A range of evergreen hybrids and cultivars based on R. chinensis (itself possibly in cultivation for thousands of years in Asia) believed to have originated from 4 original cultivars imported to Europe in the 1790s - 'Slater's Crimson', 'Parson's Pink', 'Hume's Blush' and 'Park's Yellow'. They are small plants 1-2 m tall, sometimes with a few red prickles, producing relatively small single, semi-double or double flowers over a long flowering season, mostly pink but sometimes crimson or reddish orange; usually unscented. The leaves are dark green.
Source: (2002). Rosaceae. In: . Horticultural Flora of South-eastern Australia. Volume 3. Flowering plants. Dicotyledons. Part 2. The identification of garden and cultivated plants. University of New South Wales Press.
Shrub 1-2 m tall. Flowers double, asymmetrical, apricot-yellow. Raised by William Paul, uk, int. 1903.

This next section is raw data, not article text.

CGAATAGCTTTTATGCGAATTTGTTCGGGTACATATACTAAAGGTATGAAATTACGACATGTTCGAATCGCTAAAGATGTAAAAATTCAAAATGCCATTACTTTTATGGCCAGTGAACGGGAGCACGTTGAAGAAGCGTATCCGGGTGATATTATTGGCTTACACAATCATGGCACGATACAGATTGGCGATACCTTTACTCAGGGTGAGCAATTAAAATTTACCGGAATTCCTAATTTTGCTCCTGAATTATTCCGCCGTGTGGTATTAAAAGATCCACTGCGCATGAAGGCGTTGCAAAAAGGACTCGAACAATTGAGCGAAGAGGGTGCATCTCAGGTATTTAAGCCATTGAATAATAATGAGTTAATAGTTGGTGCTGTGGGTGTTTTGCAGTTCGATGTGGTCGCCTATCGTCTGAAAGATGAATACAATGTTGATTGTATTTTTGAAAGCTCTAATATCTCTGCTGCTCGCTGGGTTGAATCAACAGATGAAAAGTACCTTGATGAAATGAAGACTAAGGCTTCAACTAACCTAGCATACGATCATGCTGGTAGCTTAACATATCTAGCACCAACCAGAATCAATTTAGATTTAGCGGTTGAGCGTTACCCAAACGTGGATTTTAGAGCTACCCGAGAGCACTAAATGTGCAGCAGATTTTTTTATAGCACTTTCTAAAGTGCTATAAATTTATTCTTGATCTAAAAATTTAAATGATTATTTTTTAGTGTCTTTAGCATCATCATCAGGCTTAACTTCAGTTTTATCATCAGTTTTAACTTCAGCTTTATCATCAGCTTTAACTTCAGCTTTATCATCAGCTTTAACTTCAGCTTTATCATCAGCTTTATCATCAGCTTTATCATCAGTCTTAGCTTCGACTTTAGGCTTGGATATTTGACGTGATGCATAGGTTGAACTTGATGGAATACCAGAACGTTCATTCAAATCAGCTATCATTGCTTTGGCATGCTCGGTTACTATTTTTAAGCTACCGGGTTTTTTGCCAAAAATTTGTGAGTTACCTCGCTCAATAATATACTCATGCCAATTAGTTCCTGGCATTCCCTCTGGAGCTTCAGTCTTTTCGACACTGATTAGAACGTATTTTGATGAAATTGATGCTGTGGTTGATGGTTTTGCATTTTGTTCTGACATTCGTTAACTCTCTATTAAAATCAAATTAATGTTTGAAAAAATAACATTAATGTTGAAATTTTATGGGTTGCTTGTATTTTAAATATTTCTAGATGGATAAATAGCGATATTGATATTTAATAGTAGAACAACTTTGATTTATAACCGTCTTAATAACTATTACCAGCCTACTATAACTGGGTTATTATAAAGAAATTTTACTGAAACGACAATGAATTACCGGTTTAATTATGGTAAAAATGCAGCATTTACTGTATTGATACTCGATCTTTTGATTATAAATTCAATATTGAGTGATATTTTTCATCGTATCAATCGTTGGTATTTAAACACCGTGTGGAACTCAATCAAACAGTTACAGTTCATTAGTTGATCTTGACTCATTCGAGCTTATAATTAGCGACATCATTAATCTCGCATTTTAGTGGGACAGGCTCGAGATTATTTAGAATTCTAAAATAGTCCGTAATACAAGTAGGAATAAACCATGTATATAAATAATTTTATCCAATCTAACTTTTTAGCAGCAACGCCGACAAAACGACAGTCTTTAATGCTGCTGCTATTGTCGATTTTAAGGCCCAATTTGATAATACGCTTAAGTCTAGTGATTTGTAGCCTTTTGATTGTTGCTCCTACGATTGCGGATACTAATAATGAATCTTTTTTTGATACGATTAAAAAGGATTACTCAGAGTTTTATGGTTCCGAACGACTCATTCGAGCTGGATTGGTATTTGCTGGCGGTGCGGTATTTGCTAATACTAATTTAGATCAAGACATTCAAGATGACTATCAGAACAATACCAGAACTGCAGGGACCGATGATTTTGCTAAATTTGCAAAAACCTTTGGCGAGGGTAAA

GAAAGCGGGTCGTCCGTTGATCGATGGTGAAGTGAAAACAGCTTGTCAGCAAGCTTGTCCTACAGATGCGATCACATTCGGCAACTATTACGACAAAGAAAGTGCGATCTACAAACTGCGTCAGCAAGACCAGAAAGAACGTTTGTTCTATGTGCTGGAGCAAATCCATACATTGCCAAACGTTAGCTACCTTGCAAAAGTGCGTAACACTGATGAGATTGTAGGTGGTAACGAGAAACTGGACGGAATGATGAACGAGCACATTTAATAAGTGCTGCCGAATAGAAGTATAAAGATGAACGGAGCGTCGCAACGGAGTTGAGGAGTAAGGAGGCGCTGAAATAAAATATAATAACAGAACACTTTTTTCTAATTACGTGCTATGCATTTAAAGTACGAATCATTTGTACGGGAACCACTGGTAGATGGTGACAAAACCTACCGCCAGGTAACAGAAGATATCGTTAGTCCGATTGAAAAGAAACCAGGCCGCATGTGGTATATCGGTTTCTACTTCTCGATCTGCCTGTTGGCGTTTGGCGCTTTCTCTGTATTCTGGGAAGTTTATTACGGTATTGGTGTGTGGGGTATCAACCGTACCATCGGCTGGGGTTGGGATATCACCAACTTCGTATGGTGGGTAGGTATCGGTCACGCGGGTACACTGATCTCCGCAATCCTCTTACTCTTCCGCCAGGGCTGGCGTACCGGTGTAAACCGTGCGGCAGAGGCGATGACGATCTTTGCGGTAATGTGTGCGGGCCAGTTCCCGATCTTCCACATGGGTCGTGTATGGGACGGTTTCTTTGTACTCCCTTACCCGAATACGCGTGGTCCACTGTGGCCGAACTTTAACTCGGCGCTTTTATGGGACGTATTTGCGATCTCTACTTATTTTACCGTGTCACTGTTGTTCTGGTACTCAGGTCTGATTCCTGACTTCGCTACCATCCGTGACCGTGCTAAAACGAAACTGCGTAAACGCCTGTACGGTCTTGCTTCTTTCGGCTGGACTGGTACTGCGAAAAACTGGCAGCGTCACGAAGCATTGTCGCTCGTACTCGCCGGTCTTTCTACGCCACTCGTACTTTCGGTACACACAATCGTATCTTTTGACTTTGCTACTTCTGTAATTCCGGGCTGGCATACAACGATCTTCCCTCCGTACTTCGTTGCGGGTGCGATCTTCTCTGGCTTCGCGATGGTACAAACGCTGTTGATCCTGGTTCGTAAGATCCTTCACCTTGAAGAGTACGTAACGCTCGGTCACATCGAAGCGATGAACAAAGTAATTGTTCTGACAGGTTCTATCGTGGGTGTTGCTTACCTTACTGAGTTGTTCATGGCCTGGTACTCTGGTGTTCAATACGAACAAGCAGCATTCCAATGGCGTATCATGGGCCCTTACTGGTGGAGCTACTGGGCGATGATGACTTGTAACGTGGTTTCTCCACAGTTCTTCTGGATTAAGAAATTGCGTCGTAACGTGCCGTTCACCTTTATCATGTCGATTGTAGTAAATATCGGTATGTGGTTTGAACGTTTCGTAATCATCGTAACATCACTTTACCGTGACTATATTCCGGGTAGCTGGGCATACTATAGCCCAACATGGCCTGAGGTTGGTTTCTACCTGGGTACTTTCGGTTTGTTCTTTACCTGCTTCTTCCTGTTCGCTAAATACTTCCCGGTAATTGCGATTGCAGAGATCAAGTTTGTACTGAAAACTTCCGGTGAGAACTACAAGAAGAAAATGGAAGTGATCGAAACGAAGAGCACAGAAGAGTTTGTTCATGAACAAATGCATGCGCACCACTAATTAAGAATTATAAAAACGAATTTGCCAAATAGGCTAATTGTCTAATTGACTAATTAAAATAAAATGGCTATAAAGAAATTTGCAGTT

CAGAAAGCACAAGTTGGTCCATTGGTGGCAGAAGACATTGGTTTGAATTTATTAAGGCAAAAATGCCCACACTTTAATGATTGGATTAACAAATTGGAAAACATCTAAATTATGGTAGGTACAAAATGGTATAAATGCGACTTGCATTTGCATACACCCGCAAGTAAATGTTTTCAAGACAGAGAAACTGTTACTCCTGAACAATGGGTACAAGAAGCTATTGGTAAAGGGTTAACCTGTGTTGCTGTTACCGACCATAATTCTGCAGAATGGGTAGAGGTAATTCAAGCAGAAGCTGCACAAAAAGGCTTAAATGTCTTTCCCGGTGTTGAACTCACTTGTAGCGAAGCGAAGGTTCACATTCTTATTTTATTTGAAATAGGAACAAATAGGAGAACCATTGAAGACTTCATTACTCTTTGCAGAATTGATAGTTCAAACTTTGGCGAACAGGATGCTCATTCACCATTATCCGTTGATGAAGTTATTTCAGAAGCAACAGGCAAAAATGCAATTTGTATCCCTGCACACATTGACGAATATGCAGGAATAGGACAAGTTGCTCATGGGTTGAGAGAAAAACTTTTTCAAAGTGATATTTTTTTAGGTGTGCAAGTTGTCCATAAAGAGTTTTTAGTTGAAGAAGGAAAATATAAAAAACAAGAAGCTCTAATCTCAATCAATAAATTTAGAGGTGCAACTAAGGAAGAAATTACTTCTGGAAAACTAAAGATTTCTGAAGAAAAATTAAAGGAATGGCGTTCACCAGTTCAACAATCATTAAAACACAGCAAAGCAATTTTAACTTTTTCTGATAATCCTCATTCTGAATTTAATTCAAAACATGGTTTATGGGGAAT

Shrub 1-2 m tall with few prickles. Flowers single, cerise. Raised by Morley, Mt Lofty Bot. Garden, sa, 1983.
Shrub 1-2 m tall. Flowers double, pink with dark pink and white tints. Raised by w. Paul,uk,1894.
Shrub to 1 m or so tall. Flowers in clusters, double, crimson, repeat-flowering, fragrant. A China-Bourbon hybrid raised by Vibert, France, 1825.
Shrub to about 1 m tall, sometimes climbing, with blue-green leaves. Flowers small, almost spherical, mauve-pink, fragrant, repeat-flowering. A China raised by Marecheseau, France, 1837, int. 1840.
Small shrub to 1m tall. Flowers dark red, strongly scented.
Shrub to about 2 m tall. Young shoots and leaves coppery red. Flowers single, petals yellow, changing to salmon and then red with an orange reverse. A China rose first noticed about 1896.
Or' Shrub to about 1 m tall. Flowers in clusters, pale brown to apricot, darkening towards the centre and suffused with pink when opening and fading to cream, fragrant. Raised, probably as a cross between a Polyantha and the Tea 'Madame Falcot' by Rambaud, France, 1883.
S perpetual' Shrub to 2 m tall sometimes grown as a climber. Flowers small and cupped, deep pink. An old hybrid garden rose reintroduced in 1960.
A freak flower in which the petals have been lost and are replaced by a clusters of sepals that look like a green flower. Probably a sport of 'Pallida' and grown as a curiosity plant.
Flowers single, pink on a thornless bush. Raised by Philip Sutherland, Benalla,Vic, 1996.